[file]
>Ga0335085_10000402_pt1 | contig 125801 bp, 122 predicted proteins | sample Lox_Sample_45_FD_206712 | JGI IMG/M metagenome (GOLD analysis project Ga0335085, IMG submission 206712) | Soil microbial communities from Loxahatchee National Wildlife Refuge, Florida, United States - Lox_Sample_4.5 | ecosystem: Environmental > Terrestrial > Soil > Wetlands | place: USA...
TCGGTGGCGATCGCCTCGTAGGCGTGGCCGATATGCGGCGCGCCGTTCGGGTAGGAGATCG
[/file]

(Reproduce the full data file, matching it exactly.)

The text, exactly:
>Ga0335085_10000402_pt1 | contig 125801 bp, 122 predicted proteins | sample Lox_Sample_45_FD_206712 | JGI IMG/M metagenome (GOLD analysis project Ga0335085, IMG submission 206712) | Soil microbial communities from Loxahatchee National Wildlife Refuge, Florida, United States - Lox_Sample_4.5 | ecosystem: Environmental > Terrestrial > Soil > Wetlands | place: USA...
TCGGTGGCGATCGCCTCGTAGGCGTGGCCGATATGCGGCGCGCCGTTCGGGTAGGAGATCG